Files in this item
|(no description provided)|
|Title:||Existence and Conjugacy of Hall Subgroups and Embedding of Pi-Subgroups|
|Author(s):||Cobb, Philip Abram|
|Doctoral Committee Chair(s):||Suzuki, Michio|
|Department / Program:||Mathematics|
|Degree Granting Institution:||University of Illinois at Urbana-Champaign|
|Abstract:||Let G be a finite group and let $\pi$ be a set of primes. A Hall $\pi$-subgroup H is a subgroup of G such that H is divisible by only primes in $\pi$ and (G: H) is divisible by no primes in $\pi$. This is also written as "G satisfies $E\sb\pi$." If in addition any two Hall $\pi$-subgroups are conjugate in G, then we say that G satisfies $C\sb\pi$. If G satisfies $C\sb\pi$ and any $\pi$-subgroup of G is contained in some Hall $\pi$-subgroup, then G satisfies $D\sb\pi$.
Hall's theorem asserts that any solvable group satisfies $D\sb\pi$. This paper determines when certain non-solvable groups satisfy $E\sb\pi$, $C\sb\pi$, and $D\sb\pi$. The relationship between these statements is also explored. For example, it is shown, contrary to previous conjecture, that $E\sb\pi$ does not imply $C\sb\pi$, even if 2 $\not\in$ $\pi$. However, we see (in the main theorem) that $E\sb\pi$ implies $C\sb\pi$, at least if $\pi$ consists of sufficiently large primes.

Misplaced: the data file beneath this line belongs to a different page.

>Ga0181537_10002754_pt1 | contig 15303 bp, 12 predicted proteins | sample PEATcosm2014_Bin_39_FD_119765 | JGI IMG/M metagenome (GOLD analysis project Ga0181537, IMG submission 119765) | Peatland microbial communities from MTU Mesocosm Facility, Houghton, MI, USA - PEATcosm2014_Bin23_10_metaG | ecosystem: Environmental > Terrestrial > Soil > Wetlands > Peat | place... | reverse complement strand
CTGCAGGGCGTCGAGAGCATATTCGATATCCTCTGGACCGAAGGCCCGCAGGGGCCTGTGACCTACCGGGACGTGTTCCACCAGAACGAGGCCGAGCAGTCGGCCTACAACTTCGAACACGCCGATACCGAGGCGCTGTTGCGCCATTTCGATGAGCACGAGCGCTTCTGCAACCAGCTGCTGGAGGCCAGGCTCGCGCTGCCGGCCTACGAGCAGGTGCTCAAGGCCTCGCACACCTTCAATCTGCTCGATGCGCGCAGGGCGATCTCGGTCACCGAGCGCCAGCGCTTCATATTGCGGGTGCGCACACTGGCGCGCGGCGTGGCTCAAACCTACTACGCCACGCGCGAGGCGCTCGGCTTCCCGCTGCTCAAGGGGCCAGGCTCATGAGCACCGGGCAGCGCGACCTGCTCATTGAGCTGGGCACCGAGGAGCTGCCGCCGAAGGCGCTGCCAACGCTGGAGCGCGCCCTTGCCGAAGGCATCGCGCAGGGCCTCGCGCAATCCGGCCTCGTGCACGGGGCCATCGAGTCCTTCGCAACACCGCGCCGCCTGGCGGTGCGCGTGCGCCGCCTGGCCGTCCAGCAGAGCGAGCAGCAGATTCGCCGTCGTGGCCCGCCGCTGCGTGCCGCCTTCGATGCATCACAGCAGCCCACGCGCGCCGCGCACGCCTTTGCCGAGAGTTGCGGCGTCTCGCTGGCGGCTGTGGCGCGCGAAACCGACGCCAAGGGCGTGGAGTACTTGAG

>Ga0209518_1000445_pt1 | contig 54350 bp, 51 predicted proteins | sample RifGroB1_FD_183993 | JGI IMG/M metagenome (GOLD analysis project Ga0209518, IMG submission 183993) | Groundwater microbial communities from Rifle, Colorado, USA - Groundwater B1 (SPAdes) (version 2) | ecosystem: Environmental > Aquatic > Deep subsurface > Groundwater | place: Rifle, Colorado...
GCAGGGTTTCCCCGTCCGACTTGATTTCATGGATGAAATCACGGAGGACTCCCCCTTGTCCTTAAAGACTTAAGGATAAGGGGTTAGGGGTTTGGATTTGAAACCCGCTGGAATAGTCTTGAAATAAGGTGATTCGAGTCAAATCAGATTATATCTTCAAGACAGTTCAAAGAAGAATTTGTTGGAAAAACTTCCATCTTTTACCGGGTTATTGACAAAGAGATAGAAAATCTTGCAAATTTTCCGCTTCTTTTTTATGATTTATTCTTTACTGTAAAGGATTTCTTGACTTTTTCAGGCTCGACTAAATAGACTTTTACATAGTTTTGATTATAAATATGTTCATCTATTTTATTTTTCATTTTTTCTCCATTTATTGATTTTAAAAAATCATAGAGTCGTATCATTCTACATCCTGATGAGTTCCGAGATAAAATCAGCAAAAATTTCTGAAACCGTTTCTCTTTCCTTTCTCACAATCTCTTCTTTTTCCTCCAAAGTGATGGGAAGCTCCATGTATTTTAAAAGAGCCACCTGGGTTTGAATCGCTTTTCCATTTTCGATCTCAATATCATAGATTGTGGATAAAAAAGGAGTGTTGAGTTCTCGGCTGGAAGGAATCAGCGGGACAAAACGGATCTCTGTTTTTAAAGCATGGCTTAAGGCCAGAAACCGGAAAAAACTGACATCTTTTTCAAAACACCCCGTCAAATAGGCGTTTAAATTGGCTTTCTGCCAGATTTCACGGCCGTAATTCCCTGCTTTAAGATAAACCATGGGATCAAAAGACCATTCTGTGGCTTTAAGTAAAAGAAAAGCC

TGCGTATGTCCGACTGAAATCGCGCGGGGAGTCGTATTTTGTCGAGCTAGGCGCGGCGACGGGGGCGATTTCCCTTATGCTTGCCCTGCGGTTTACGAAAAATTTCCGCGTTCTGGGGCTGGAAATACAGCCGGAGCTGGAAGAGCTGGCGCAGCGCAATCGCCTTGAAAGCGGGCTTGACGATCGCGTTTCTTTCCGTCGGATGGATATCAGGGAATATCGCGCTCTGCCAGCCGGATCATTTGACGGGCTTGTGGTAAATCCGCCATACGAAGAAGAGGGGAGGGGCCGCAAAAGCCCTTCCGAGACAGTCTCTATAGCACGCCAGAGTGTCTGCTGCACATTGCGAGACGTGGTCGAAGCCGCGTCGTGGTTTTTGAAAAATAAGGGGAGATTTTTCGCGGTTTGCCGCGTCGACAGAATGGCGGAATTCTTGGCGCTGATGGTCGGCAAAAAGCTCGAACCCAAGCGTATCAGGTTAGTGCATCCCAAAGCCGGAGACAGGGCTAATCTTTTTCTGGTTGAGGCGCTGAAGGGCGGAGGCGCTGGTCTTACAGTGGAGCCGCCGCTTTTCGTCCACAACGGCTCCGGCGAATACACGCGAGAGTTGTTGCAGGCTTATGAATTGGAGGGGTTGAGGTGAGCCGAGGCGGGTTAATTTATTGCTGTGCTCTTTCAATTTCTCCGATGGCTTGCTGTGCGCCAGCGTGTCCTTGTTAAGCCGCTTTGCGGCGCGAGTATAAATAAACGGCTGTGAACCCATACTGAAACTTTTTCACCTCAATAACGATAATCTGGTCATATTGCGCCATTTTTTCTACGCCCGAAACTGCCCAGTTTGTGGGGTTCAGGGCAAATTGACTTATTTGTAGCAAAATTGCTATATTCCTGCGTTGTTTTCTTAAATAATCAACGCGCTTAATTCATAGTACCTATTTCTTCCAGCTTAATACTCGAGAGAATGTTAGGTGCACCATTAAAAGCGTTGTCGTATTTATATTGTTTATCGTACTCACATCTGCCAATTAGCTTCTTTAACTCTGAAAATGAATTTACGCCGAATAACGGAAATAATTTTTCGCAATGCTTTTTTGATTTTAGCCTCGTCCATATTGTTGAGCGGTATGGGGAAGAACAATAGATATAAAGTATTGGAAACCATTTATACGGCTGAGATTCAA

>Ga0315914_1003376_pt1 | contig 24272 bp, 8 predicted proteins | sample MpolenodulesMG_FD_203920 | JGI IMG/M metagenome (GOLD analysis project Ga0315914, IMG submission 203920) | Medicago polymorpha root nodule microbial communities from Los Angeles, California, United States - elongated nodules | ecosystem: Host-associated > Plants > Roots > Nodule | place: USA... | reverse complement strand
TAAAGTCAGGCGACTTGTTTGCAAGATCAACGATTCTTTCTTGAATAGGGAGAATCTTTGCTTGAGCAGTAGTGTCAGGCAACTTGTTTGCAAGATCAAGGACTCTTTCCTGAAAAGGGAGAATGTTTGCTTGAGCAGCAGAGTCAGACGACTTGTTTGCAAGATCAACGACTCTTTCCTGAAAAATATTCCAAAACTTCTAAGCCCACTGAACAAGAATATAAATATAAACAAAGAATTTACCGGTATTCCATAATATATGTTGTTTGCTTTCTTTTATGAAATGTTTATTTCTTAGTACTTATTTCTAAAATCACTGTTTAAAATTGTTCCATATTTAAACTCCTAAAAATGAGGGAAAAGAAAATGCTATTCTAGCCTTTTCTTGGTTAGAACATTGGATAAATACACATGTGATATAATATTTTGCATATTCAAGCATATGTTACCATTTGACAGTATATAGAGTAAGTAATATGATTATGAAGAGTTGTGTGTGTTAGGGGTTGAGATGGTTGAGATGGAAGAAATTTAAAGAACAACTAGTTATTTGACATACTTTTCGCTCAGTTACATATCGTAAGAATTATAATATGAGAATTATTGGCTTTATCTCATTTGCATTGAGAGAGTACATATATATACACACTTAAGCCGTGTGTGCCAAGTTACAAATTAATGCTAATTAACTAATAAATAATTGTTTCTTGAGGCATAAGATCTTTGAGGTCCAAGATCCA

This statement is proved by reducing the problem to the simple groups and using the recent classification. The verification is done for simple groups first in the characteristic case, and then in the non-characteristic case for the classical groups. It is then shown that this proves the theorem to within a finite set of primes.
This investigation also yields necessary and sufficient conditions for $E\sb\pi$ in groups of Lie type in the characteristic case. In the non-characteristic case, we examine two families of classical groups in the special case that $\pi$ contains only two primes. For the general linear group, necessary and sufficient conditions for $D\sb\pi$ are given. Turning to the orthogonal group, we determine exactly when $E\sb\pi$ holds if both primes in $\pi$ are odd.
Finally, we can describe the general structure of odd-order Hall subgroups, at least in the classical groups. In the characteristic case, they are subgroups of a Borel subgroup. For the non-characteristic case, a Hall subgroup H has a normal homocyclic abelian subgroup N. Further, the index (G: N) is divisible only by the smallest prime in $\pi$.
Thesis (Ph.D.)--University of Illinois at Urbana-Champaign, 1987.
|Date Available in IDEALS:||2014-12-16|